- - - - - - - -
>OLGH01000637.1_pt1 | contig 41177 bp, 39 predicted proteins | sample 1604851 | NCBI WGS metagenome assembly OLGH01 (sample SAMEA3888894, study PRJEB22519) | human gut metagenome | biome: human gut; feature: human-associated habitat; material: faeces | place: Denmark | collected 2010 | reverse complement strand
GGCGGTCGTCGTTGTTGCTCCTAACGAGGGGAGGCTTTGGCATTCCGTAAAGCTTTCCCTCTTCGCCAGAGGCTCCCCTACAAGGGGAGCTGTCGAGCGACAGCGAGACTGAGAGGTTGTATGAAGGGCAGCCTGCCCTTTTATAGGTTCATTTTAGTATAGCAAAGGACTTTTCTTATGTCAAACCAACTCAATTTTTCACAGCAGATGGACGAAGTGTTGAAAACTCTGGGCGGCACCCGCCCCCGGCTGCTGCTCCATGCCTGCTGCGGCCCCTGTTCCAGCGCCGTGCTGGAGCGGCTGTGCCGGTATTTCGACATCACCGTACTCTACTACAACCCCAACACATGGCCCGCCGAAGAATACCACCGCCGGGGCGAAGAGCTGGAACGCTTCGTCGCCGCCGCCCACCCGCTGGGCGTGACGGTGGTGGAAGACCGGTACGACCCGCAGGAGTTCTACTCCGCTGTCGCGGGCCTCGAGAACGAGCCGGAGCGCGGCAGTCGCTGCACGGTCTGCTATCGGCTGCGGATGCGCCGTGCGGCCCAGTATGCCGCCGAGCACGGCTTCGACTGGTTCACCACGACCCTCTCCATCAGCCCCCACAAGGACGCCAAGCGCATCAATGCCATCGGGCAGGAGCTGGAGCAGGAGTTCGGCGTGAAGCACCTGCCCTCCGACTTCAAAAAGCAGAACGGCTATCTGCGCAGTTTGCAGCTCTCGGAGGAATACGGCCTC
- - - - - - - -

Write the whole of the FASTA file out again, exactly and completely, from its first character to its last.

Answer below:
>OLGH01000637.1_pt1 | contig 41177 bp, 39 predicted proteins | sample 1604851 | NCBI WGS metagenome assembly OLGH01 (sample SAMEA3888894, study PRJEB22519) | human gut metagenome | biome: human gut; feature: human-associated habitat; material: faeces | place: Denmark | collected 2010 | reverse complement strand
GGCGGTCGTCGTTGTTGCTCCTAACGAGGGGAGGCTTTGGCATTCCGTAAAGCTTTCCCTCTTCGCCAGAGGCTCCCCTACAAGGGGAGCTGTCGAGCGACAGCGAGACTGAGAGGTTGTATGAAGGGCAGCCTGCCCTTTTATAGGTTCATTTTAGTATAGCAAAGGACTTTTCTTATGTCAAACCAACTCAATTTTTCACAGCAGATGGACGAAGTGTTGAAAACTCTGGGCGGCACCCGCCCCCGGCTGCTGCTCCATGCCTGCTGCGGCCCCTGTTCCAGCGCCGTGCTGGAGCGGCTGTGCCGGTATTTCGACATCACCGTACTCTACTACAACCCCAACACATGGCCCGCCGAAGAATACCACCGCCGGGGCGAAGAGCTGGAACGCTTCGTCGCCGCCGCCCACCCGCTGGGCGTGACGGTGGTGGAAGACCGGTACGACCCGCAGGAGTTCTACTCCGCTGTCGCGGGCCTCGAGAACGAGCCGGAGCGCGGCAGTCGCTGCACGGTCTGCTATCGGCTGCGGATGCGCCGTGCGGCCCAGTATGCCGCCGAGCACGGCTTCGACTGGTTCACCACGACCCTCTCCATCAGCCCCCACAAGGACGCCAAGCGCATCAATGCCATCGGGCAGGAGCTGGAGCAGGAGTTCGGCGTGAAGCACCTGCCCTCCGACTTCAAAAAGCAGAACGGCTATCTGCGCAGTTTGCAGCTCTCGGAGGAATACGGCCTC